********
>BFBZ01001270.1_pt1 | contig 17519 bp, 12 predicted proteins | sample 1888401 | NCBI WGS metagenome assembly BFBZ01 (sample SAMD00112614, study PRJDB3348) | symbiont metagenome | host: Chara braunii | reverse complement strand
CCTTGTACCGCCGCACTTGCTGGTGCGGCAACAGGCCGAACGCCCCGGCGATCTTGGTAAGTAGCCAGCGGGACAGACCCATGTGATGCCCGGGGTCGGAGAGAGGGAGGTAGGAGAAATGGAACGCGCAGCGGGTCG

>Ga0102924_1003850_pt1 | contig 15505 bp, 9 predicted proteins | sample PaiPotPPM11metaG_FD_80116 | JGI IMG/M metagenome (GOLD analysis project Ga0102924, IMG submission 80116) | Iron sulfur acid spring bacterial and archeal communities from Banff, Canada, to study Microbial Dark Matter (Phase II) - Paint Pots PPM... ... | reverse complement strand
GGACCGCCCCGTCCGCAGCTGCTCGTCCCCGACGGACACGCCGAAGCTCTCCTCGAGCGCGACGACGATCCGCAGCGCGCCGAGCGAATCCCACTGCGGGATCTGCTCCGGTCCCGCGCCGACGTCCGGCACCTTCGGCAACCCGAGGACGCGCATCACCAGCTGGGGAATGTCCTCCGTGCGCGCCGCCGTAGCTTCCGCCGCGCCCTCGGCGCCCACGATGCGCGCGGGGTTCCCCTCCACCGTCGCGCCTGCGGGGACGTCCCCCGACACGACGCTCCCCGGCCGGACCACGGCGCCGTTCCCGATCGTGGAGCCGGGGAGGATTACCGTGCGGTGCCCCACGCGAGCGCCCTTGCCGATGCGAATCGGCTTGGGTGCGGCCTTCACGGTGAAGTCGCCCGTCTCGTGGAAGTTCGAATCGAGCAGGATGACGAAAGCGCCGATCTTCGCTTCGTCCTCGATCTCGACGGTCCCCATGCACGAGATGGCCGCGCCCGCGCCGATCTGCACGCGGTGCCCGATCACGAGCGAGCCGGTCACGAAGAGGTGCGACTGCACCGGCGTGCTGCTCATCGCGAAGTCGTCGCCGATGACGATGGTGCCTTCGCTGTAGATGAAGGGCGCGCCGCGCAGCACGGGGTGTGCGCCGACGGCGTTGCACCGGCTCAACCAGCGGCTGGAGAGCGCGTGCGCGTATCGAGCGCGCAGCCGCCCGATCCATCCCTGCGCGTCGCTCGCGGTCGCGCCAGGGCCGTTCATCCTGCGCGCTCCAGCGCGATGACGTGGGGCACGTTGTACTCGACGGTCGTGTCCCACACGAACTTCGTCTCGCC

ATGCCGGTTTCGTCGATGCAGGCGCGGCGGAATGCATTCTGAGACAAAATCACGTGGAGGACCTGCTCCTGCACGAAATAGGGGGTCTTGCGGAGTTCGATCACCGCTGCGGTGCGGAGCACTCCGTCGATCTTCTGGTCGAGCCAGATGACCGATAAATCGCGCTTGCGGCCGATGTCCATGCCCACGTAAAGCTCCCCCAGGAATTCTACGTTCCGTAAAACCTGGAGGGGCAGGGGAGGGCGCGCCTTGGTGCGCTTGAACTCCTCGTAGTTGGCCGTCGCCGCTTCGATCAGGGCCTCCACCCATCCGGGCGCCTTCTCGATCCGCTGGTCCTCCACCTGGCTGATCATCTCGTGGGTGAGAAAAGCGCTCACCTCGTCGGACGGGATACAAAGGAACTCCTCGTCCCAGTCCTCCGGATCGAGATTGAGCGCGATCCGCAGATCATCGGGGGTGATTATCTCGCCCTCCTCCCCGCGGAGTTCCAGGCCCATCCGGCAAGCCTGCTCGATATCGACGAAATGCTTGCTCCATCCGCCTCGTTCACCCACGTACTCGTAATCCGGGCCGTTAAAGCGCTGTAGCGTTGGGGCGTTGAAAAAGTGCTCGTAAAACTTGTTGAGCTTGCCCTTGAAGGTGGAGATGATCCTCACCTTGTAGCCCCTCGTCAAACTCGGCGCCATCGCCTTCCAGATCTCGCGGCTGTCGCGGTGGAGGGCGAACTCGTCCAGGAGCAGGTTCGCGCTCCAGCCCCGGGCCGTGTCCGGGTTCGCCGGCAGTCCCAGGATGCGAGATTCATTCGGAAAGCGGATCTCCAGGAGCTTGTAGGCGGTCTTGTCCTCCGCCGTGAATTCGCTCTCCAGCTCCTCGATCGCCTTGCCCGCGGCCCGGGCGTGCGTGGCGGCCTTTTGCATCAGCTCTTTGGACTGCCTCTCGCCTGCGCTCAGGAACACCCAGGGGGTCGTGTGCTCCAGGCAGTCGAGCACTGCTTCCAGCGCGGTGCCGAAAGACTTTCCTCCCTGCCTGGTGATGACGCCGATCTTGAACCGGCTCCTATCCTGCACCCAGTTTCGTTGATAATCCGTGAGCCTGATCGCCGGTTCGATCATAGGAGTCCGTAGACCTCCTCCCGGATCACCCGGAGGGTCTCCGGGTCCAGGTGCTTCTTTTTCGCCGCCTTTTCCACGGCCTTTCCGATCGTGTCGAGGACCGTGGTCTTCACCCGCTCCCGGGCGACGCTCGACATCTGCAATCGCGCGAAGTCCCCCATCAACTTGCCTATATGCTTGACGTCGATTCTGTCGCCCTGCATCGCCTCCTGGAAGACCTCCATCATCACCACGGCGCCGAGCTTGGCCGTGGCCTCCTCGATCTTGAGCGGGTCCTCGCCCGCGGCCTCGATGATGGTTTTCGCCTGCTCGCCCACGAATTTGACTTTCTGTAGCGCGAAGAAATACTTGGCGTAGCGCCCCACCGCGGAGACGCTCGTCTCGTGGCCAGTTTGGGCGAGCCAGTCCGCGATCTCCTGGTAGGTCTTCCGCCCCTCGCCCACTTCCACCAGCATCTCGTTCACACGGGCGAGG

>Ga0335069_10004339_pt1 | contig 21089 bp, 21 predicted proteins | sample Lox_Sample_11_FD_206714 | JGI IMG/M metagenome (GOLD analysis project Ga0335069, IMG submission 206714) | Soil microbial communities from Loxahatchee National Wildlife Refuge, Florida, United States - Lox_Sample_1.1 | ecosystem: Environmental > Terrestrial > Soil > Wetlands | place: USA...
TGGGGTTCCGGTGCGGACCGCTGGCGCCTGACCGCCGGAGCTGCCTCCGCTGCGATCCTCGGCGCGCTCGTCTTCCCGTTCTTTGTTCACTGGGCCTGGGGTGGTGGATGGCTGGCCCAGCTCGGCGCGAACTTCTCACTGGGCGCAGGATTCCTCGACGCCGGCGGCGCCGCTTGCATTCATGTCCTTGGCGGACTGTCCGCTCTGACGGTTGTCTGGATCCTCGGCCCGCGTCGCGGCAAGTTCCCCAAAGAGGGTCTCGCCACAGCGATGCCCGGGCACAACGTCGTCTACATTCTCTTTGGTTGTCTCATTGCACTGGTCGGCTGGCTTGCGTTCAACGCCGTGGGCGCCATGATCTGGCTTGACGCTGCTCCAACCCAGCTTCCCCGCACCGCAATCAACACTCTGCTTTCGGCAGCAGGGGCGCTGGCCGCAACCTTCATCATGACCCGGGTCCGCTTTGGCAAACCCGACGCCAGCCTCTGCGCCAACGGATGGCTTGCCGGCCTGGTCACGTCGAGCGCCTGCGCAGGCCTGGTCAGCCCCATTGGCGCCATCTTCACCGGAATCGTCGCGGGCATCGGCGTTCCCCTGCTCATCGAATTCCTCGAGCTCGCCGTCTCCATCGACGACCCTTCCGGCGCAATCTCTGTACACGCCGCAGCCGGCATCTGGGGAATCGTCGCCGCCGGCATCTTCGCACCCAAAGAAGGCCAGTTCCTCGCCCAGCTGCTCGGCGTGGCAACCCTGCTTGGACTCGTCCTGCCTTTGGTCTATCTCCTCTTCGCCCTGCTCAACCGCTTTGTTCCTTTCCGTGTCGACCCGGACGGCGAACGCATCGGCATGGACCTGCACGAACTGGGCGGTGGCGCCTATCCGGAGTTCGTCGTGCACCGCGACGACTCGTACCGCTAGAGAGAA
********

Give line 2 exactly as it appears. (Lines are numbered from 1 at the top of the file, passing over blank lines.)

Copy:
CCTTGTACCGCCGCACTTGCTGGTGCGGCAACAGGCCGAACGCCCCGGCGATCTTGGTAAGTAGCCAGCGGGACAGACCCATGTGATGCCCGGGGTCGGAGAGAGGGAGGTAGGAGAAATGGAACGCGCAGCGGGTCG